was a cowboy. My father was a sugar man. My father was a teamster. My father was a Siberian tiger; a corsair; a lamb, a yellow dog, a horse's ass. My father had a triple bi-pass. My father was a rat but he bought me my first hat. My father believed in decency and fair play. My father drove the getaway. My father was a blue jay. My father drove the boys away. My father drove a Thunderbird, a Skylark, a Firebird, an old pickup truck with a rusty tool box, a Skybird, a Sunray. My father drove hard bargains ever day; he was a force. My father was mercurial. He was passive, a little moody: rock... paper... scissors. He loved me. He loved me not. He stomps and hurls lightning bolts. Has slipped away. Passed away. My father was passé. My father was a Texas Ranger. Taught me to pray. Because of him, I hoard things in an old shoe box. Because of him, I use botox. Because of him, I look to clocks. Because of my father, I know how to oil the gate; don’t own a map. Because of my father, I have no use for similes. Because of my father, I hunger for my own catalog of metaphors. (for Doris Schnabel)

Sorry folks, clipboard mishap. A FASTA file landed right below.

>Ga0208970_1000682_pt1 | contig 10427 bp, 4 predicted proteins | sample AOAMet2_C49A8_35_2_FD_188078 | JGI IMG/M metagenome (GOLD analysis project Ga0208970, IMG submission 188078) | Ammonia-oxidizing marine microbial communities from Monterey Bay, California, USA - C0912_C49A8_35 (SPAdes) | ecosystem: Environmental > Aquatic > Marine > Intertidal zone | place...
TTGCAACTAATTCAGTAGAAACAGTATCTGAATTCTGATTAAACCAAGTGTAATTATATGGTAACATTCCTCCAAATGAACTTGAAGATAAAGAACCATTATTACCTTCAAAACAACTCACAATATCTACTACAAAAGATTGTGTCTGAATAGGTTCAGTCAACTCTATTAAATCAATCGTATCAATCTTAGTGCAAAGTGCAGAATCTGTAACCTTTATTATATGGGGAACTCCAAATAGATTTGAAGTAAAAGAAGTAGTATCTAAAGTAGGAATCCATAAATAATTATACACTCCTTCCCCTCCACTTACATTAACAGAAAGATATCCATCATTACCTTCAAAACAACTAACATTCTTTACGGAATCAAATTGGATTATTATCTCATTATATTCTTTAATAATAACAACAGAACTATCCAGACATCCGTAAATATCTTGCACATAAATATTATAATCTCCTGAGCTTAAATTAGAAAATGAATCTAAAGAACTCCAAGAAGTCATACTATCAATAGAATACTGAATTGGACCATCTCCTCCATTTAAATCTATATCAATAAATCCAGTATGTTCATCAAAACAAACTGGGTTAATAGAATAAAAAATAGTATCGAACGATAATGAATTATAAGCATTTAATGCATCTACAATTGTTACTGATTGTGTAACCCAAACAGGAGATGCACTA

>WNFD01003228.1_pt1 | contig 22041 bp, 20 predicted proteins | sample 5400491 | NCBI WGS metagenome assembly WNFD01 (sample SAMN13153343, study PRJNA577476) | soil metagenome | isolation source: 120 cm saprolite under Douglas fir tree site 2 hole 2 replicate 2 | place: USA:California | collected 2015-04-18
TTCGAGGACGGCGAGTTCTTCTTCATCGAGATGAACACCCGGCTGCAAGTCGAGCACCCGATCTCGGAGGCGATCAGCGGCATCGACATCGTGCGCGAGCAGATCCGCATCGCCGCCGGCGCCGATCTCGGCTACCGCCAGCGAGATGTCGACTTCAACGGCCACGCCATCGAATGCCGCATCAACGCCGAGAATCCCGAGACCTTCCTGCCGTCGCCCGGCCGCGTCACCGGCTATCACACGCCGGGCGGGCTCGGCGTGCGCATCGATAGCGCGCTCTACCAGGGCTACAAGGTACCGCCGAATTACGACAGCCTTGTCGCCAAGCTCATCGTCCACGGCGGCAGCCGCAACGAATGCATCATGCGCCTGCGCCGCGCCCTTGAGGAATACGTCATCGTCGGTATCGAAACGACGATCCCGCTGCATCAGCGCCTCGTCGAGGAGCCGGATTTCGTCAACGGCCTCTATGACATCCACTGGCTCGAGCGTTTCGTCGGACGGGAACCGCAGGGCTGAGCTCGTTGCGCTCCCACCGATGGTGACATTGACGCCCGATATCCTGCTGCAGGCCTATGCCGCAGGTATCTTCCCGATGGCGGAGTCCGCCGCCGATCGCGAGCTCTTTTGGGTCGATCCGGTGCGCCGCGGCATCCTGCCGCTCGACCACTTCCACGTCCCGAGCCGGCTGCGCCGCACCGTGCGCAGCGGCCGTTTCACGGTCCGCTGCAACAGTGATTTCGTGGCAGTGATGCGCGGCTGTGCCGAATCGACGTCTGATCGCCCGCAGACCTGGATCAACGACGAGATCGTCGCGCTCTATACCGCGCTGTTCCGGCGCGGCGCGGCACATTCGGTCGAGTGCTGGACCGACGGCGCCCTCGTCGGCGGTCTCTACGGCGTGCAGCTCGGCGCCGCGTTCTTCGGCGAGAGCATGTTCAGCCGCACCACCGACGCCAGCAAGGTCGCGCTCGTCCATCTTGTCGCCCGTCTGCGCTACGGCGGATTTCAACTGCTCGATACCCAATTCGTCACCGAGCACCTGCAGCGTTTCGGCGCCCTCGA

I hope my death is not stolen from me by a fiery blast of Fahrenheit or Celsius or another calculatable accuracy. I will gladly relinquish all the pleasures of daily bread, the pride and dreams of art—even pulse; but I hope my death will not be taken from me. Actually, it is a modest policy; little there to discuss as to solace or in the way of privacy. A valued moment of self-possession? Might it be something to embrace more than to expulse? I hope my death will not be pried from me. My end is not to be just a cause in a public sea of scientists teaming against a disease, a private point in a welter of piracy. After all, won't it fundamentally and rightly be mine and no one else's? I hope my death is not taken from me; better, it be an appointment kept in a private sea.